Toyota (NYSE: TM ) kick-started the year on a joyful note -- it registered a sizable growth in sales in China in 2013. It had received a big blow in 2012 when it suffered its first annual slip in revenue in a decade. What made it worse was that the cause of the sales dip was not within the control of the automaker; it was caught in fallout from anti-Japanese sentiments arising from a territorial dispute between Japan and China. But, Toyota has impressed all by staging a huge comeback in 2013. Let's take a look at Toyota's road to success in China as the story unfolds...
Toyota's China sales -- ups and downs
Toyota saw a 4.9% year-over-year drop in car sales in 2012 following political tension between China and Japan which spurred the Chinese population to boycott Japan-based goods, including cars. The chart below illustrates that sales took a steep downward turn starting in August 2012 and continued falling until October 2012. Though figures in the following months improved on a quarterly basis, Toyota continued to register year-over-year slumps until August 2013.
But beginning September 2013 things improved -- the company witnessed sales gain of 63.5% over the prior year's comparable period. Since then the trend has remained positive. Banking on the recovery signs, Toyota aimed for total sales of 900,000 units in China by the end of 2013 and comfortably outperformed its own target with sales of 917,500 units. The sales growth was largely driven by increased demand for Toyota's redesigned SUV brand, the RAV4. The automaker also customized its Yaris and Vios models for the Chinese market by making them longer.
Toyota was not the only Japanese automaker to suffer from the political backlash. Domestic competitor Honda (NYSE: HMC ) also experienced a 3.1% decline in 2012, and like Toyota it made a solid comeback in 2013 with 26% sales growth. It sold a total of 756,882 units with its star performers, the newly launched and locally made Crider and Accord sedans.
Why China means so much?
The biggest reason is China's dominance in the world automotive map. It made history last year by recording over 20 million vehicle sales -- a feat unmatched in any other single market. And, China's growth story is just beginning. The average car ownership rate is around 80 in a 1000, which leaves ample room to grow. The rising per capita disposable income of the Chinese population means that now more people will consider buying a car. This offers huge opportunities to any automaker. Toyota already has a good presence in the region and stands to gain from this opportunity.
But, Toyota has some deeper reasons for pursuing growth in China that is less known. First, Japan will raise its sales tax rate beginning April 2014, resulting in a rise in product prices. Eventually, this may turn out to be a deterrent for new car purchases. Japan accounted for 25.7% of Toyota's 2013 sales and any drop can have company-wide implications. Second, Toyota expects its Asian sales to remain soft in fiscal 2014, mainly due to lower demand from Thailand, India, and Indonesia.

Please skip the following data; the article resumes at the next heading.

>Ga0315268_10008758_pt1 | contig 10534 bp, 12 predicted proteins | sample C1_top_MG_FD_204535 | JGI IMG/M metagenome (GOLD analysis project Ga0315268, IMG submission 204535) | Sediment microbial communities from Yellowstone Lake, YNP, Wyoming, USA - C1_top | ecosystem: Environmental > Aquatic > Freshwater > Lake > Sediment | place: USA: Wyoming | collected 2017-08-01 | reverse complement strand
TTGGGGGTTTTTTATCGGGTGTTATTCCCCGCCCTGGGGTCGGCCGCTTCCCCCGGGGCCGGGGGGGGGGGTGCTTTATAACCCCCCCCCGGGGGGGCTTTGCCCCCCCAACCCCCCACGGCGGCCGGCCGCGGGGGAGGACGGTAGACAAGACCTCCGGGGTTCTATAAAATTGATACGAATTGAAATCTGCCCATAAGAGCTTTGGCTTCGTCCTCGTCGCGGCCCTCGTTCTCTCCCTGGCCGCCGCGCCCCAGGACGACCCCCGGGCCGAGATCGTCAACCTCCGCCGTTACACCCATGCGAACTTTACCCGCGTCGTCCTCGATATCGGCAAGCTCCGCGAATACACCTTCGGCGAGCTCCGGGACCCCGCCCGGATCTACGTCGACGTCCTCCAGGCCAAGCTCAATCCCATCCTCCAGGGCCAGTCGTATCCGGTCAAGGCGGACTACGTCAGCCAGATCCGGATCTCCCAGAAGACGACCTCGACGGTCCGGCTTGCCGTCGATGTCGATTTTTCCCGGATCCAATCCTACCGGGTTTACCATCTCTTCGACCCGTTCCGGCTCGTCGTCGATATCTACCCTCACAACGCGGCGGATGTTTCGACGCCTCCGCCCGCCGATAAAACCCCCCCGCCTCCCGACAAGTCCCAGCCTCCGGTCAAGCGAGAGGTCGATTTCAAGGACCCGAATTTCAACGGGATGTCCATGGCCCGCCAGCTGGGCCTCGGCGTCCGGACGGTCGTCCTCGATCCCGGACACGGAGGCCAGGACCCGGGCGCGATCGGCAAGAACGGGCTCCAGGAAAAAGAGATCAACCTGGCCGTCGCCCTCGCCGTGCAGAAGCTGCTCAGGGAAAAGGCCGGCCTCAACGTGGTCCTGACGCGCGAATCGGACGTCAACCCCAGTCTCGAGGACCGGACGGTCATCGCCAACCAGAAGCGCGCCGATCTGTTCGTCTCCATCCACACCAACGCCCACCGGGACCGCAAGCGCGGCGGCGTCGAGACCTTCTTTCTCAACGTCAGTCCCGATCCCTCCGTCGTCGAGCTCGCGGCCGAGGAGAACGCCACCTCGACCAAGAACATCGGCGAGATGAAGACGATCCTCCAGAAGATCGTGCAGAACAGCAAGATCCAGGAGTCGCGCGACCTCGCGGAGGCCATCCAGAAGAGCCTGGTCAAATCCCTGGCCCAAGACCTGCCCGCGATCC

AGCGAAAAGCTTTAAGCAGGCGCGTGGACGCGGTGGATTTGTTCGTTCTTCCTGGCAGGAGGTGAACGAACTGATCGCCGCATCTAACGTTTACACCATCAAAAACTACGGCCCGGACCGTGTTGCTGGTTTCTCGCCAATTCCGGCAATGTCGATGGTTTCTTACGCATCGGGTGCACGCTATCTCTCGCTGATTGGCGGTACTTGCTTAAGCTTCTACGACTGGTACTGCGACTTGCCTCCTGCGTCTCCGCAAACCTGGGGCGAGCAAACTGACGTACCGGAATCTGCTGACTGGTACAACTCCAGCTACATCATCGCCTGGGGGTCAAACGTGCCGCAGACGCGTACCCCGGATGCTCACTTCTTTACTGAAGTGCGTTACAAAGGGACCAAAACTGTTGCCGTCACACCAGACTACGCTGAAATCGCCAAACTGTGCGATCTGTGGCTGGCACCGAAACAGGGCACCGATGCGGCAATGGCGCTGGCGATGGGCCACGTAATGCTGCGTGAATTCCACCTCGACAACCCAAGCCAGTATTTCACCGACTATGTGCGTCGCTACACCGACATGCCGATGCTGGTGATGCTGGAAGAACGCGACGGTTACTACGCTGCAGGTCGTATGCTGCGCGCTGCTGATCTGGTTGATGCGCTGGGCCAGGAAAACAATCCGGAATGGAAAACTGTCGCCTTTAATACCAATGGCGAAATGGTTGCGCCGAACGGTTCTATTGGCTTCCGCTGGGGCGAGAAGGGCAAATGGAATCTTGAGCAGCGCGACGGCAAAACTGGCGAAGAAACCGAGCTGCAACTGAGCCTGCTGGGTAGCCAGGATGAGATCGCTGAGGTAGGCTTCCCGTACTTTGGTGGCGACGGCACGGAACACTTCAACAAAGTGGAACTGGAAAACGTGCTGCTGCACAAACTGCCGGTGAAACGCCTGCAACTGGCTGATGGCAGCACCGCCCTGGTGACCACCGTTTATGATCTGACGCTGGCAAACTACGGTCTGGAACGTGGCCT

This makes Toyota's performance in China quite critical for its overall success. The company plans to sell 1.1 million cars in 2014, generating an annual growth of around 20%. It will launch new models and expand dealerships to achieve this. However, Toyota will need to watch out for Ford (NYSE: F ) . The Detroit automaker, which had trailed Toyota, actually beat the Japanese auto giant last year by selling 935,813 units and doubling its year-over-year growth in China. Ford is also looking to grow its capacity, expand dealerships, and offer fuel-efficient, safety-prone cars.
Toyota's big opportunity
In order to control the growing pollution levels in Chinese cities, the Chinese government aims to have close to 500,000 hybrid and electric cars on the roads by 2015, which is expected to go up by 10 times through 2020. The government is offering an attractive incentive program for the buyers of eco-friendly cars. This means big opportunities for electric, hybrid and other alternate energy vehicles.
Toyota has been a pioneer in this field and can be a big beneficiary. In 2013, the company's worldwide sales of hybrid vehicles topped 6 million units. It has already rolled out its Yundon-Showanchin II hybrid vehicle, aiming to support green revolution in China. The company has more alternative energy vehicles in the pipeline. It has tied up with two local automakers to locally manufacture hybrid cars and its components by 2015. This is the first time that the Japanese automaker is sharing its well-guarded hybrid technology secrets with a partner.
Toyota has done well to regain its footing in China. The growing hybrid-vehicle industry offers the company further means to secure its position as the world's largest automotive market goes greener. If it can maintain its sales momentum, then it can generate company-wide growth and also compensate for weaknesses in other markets.
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